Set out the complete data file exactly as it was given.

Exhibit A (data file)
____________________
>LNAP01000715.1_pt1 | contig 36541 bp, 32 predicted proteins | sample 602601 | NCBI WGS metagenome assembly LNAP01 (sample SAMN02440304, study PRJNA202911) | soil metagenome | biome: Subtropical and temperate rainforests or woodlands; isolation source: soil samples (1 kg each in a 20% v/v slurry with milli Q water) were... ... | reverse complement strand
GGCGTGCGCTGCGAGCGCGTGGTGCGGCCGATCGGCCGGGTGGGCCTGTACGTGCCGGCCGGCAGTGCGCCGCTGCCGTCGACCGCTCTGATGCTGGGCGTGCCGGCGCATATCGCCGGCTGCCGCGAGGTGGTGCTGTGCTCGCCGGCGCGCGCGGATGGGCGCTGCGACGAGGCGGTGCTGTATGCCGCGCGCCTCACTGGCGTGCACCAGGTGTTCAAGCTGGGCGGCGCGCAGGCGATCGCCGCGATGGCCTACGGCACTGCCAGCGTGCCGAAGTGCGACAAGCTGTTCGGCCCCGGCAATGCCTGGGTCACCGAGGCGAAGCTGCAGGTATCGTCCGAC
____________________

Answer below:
>LNAP01000715.1_pt1 | contig 36541 bp, 32 predicted proteins | sample 602601 | NCBI WGS metagenome assembly LNAP01 (sample SAMN02440304, study PRJNA202911) | soil metagenome | biome: Subtropical and temperate rainforests or woodlands; isolation source: soil samples (1 kg each in a 20% v/v slurry with milli Q water) were... ... | reverse complement strand
GGCGTGCGCTGCGAGCGCGTGGTGCGGCCGATCGGCCGGGTGGGCCTGTACGTGCCGGCCGGCAGTGCGCCGCTGCCGTCGACCGCTCTGATGCTGGGCGTGCCGGCGCATATCGCCGGCTGCCGCGAGGTGGTGCTGTGCTCGCCGGCGCGCGCGGATGGGCGCTGCGACGAGGCGGTGCTGTATGCCGCGCGCCTCACTGGCGTGCACCAGGTGTTCAAGCTGGGCGGCGCGCAGGCGATCGCCGCGATGGCCTACGGCACTGCCAGCGTGCCGAAGTGCGACAAGCTGTTCGGCCCCGGCAATGCCTGGGTCACCGAGGCGAAGCTGCAGGTATCGTCCGAC